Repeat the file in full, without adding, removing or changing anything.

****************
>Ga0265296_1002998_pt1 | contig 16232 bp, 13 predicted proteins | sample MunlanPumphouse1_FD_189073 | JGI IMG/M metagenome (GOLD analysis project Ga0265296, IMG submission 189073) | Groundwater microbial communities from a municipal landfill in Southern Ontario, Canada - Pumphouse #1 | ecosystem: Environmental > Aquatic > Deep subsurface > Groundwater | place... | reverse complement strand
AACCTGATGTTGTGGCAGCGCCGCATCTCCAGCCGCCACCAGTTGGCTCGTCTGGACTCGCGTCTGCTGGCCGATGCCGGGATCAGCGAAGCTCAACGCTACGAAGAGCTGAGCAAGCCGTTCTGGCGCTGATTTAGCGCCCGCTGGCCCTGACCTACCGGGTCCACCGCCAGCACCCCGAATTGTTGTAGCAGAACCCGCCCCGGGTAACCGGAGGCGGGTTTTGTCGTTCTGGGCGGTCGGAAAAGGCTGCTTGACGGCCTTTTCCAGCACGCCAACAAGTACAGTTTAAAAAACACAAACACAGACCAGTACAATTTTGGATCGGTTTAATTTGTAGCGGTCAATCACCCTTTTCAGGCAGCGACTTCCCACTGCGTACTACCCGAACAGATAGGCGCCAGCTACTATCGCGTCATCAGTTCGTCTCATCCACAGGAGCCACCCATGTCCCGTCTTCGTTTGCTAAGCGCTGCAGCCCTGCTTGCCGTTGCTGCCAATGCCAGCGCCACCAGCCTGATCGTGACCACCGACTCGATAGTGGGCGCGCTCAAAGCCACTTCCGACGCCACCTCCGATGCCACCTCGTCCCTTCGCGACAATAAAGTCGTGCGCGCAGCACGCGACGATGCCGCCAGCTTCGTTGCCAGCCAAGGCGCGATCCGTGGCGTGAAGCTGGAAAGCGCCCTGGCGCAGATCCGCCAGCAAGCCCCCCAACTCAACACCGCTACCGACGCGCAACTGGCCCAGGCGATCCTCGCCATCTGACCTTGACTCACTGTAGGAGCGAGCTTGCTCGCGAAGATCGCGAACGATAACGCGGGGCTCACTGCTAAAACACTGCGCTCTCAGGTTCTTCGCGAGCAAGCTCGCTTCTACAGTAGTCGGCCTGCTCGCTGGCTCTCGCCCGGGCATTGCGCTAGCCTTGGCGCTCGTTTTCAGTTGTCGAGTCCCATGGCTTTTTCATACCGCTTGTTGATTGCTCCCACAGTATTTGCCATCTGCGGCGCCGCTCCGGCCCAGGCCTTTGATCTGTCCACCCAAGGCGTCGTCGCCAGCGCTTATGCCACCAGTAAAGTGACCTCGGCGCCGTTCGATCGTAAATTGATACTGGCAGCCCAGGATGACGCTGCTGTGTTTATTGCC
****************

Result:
>Ga0265296_1002998_pt1 | contig 16232 bp, 13 predicted proteins | sample MunlanPumphouse1_FD_189073 | JGI IMG/M metagenome (GOLD analysis project Ga0265296, IMG submission 189073) | Groundwater microbial communities from a municipal landfill in Southern Ontario, Canada - Pumphouse #1 | ecosystem: Environmental > Aquatic > Deep subsurface > Groundwater | place... | reverse complement strand
AACCTGATGTTGTGGCAGCGCCGCATCTCCAGCCGCCACCAGTTGGCTCGTCTGGACTCGCGTCTGCTGGCCGATGCCGGGATCAGCGAAGCTCAACGCTACGAAGAGCTGAGCAAGCCGTTCTGGCGCTGATTTAGCGCCCGCTGGCCCTGACCTACCGGGTCCACCGCCAGCACCCCGAATTGTTGTAGCAGAACCCGCCCCGGGTAACCGGAGGCGGGTTTTGTCGTTCTGGGCGGTCGGAAAAGGCTGCTTGACGGCCTTTTCCAGCACGCCAACAAGTACAGTTTAAAAAACACAAACACAGACCAGTACAATTTTGGATCGGTTTAATTTGTAGCGGTCAATCACCCTTTTCAGGCAGCGACTTCCCACTGCGTACTACCCGAACAGATAGGCGCCAGCTACTATCGCGTCATCAGTTCGTCTCATCCACAGGAGCCACCCATGTCCCGTCTTCGTTTGCTAAGCGCTGCAGCCCTGCTTGCCGTTGCTGCCAATGCCAGCGCCACCAGCCTGATCGTGACCACCGACTCGATAGTGGGCGCGCTCAAAGCCACTTCCGACGCCACCTCCGATGCCACCTCGTCCCTTCGCGACAATAAAGTCGTGCGCGCAGCACGCGACGATGCCGCCAGCTTCGTTGCCAGCCAAGGCGCGATCCGTGGCGTGAAGCTGGAAAGCGCCCTGGCGCAGATCCGCCAGCAAGCCCCCCAACTCAACACCGCTACCGACGCGCAACTGGCCCAGGCGATCCTCGCCATCTGACCTTGACTCACTGTAGGAGCGAGCTTGCTCGCGAAGATCGCGAACGATAACGCGGGGCTCACTGCTAAAACACTGCGCTCTCAGGTTCTTCGCGAGCAAGCTCGCTTCTACAGTAGTCGGCCTGCTCGCTGGCTCTCGCCCGGGCATTGCGCTAGCCTTGGCGCTCGTTTTCAGTTGTCGAGTCCCATGGCTTTTTCATACCGCTTGTTGATTGCTCCCACAGTATTTGCCATCTGCGGCGCCGCTCCGGCCCAGGCCTTTGATCTGTCCACCCAAGGCGTCGTCGCCAGCGCTTATGCCACCAGTAAAGTGACCTCGGCGCCGTTCGATCGTAAATTGATACTGGCAGCCCAGGATGACGCTGCTGTGTTTATTGCC